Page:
Disney’s undeniable difference

"We're a media company, we're in the business of telling stories. We just happen to have a cruise line as well," according to Disney's Thomas Mazloum, who spoke to BRUCE PIPER on board Disney Wonder in Sydney last week.

SOME people mistakenly have the impression that Disney resorts are “just another theme park” – usually those who haven’t visited these imaginative playgrounds which are billed as The Happiest Place on Earth. Watching the delight of guests as they walk through the front gates of Disneyland Resort in California can melt the hardest of hearts, and I have to admit that on one of my first trips there – for a Qantas Holidays Global Achievers awards dinner in those heady industry days of the mid-2000s – I became quite emotional while watching a High School Musical 2 street show! It’s about so much more than just the rides and roller coasters – there really is something special about Disney’s dedication to the guest experience, which seems to run deep through everything this entertainment giant does.

In a similar vein, the highly anticipated arrival of Disney Wonder in Australian waters last week showed that Disney is definitely not “just another cruise line”. The incredible interest across the industry and indeed the wider community around the season launch last year demonstrated the incredible power of the Disney brand – and hopefully will also lead to a longer-term halo effect on the entire cruise sector. Now that the ship has finally arrived, it looks to me as though Disney Cruise Line will certainly live up to the massive hype.

Thomas Mazloum, President of Disney Signature Experiences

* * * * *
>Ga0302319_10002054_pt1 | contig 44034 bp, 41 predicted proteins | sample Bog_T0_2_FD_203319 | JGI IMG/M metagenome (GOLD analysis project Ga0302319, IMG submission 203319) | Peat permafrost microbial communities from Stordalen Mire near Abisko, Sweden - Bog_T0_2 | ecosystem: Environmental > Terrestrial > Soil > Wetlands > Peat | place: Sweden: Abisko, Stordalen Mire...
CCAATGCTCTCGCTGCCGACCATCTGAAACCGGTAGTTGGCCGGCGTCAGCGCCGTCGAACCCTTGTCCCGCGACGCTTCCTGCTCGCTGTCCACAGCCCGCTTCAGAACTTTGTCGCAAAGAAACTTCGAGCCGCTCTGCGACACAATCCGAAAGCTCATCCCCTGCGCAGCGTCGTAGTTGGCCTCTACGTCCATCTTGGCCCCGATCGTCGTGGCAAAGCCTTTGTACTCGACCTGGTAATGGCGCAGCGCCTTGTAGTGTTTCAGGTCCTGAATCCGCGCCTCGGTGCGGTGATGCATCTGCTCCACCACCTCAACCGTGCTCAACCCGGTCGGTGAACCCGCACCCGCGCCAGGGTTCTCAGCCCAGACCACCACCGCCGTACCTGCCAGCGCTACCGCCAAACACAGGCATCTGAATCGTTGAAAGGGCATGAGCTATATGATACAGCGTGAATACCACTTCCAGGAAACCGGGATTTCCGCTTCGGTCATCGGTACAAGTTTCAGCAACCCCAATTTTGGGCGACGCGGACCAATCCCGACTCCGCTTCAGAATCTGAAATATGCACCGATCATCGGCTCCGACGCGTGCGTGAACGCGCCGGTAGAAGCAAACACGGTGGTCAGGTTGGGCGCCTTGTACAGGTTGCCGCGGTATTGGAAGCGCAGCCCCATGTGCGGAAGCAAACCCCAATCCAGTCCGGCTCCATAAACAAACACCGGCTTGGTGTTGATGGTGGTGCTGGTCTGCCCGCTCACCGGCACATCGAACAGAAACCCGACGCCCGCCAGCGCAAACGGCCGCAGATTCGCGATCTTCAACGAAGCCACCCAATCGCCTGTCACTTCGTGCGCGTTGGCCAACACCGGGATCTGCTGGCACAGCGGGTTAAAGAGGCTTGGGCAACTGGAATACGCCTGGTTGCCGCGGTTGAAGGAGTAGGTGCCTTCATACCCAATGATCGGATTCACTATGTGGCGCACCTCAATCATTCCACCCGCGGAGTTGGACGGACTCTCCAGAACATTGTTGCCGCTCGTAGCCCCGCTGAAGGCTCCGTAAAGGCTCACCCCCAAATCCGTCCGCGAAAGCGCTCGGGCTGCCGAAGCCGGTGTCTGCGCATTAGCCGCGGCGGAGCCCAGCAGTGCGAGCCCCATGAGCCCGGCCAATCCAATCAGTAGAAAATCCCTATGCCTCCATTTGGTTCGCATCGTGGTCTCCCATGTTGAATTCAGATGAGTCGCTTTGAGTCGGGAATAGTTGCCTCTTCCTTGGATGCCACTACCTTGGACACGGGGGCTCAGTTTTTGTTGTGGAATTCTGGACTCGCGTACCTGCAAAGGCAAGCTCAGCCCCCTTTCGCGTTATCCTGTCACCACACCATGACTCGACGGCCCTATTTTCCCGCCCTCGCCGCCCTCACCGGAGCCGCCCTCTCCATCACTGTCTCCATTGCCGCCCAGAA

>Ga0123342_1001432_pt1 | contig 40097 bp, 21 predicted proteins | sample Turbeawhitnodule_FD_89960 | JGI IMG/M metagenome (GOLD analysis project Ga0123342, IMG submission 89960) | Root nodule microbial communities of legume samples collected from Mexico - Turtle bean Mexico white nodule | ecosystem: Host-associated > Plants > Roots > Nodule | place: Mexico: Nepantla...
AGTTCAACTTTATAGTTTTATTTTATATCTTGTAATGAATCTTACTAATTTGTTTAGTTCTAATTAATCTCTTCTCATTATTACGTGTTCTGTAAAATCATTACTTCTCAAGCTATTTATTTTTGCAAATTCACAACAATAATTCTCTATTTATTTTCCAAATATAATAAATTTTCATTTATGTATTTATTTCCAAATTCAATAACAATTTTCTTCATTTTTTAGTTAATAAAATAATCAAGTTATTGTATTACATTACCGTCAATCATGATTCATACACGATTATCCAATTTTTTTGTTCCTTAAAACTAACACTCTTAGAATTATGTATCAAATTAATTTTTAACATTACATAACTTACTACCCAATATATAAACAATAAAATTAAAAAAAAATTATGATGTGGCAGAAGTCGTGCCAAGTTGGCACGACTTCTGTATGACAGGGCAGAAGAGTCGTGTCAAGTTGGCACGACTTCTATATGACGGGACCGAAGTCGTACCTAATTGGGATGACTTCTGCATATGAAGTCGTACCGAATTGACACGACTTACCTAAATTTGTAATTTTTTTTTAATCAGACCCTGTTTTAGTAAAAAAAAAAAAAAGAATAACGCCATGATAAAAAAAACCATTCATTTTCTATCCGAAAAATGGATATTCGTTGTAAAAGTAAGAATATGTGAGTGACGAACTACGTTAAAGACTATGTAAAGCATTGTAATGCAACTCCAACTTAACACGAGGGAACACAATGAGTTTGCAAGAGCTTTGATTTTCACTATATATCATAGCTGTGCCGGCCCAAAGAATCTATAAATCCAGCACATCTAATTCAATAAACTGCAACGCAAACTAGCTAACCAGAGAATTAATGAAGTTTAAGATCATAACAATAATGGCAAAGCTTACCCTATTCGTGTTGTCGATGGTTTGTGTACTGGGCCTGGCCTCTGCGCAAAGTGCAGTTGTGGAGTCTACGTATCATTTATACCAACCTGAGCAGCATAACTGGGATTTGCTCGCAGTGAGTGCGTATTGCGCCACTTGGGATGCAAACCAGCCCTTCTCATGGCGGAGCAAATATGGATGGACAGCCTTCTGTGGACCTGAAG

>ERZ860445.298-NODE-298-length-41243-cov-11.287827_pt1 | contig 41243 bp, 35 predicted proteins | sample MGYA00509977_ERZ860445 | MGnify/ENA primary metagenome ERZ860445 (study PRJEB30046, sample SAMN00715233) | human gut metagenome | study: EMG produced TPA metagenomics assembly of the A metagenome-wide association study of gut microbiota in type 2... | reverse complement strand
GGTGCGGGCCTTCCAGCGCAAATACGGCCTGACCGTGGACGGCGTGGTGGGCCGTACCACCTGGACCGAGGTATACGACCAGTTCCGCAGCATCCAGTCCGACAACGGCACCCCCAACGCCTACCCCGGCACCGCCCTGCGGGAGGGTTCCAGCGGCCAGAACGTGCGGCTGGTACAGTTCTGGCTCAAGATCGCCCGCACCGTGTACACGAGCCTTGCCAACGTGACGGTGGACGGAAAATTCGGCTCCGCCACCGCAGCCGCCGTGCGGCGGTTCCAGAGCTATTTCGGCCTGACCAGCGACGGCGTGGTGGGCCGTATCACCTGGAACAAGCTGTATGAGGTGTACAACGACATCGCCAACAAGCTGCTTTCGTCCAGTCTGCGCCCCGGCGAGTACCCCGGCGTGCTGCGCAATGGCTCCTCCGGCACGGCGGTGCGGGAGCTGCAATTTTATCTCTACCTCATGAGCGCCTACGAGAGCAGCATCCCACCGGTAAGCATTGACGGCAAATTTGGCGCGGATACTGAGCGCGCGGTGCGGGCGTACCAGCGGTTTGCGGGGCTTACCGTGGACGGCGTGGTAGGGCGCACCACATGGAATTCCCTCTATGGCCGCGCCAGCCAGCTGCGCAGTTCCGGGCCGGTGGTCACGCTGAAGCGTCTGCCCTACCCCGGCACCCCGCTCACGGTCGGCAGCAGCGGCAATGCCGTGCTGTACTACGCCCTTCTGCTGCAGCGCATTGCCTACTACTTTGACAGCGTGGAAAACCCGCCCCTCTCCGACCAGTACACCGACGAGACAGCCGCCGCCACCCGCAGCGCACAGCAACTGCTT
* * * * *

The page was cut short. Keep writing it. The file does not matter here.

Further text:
I was fortunate enough to catch up with President of Disney Signature Experiences, Thomas Mazloum, on board Wonder during a special industry event last Friday, which saw trade guests and cruise sector stakeholders become the first Aussies and Kiwis to sail during the ship’s maiden season – albeit a brief relocation from Sydney’s White Bay Cruise Terminal to the Overseas Passenger Terminal as Disney showed off the vessel to its new home for the summer. Mazloum had arrived in Sydney a few days prior before flying to New Caledonia where he joined the ship for the final few days of its trans-Pacific repositioning voyage.

That led to a magical experience in itself, with the Disney executive on the ship’s bridge for its dawn passage between the Sydney heads and into the harbour. “It was a terrific moment, it was a great moment for the Walt Disney Company, for Disney Cruise Line coming in, we’re really grateful to be here,” he said.

“It’s just such a historic moment for us,” Mazloum added, very much energised by “the happiness that I encounter in the city with the people of having Disney in their back yard”.

Peter Kollar and Joel Katz from Cruise Lines International Association (CLIA) Australasia with the one and only Goofy.

Bringing Disney Cruise Line to new audiences is the key rationale for the bold move to sail Disney Wonder half way around the world – because of course, those audiences aren’t new at all, Mazloum explained. “Disney Cruise Line is one of the the highest rated vacation products within the Disney portfolo, and we have now embarked on an expansion. And that expansion enables us to now serve families, friends and our fans around the globe that we previously simply couldn’t serve, because we didn’t have the capacity,” he said.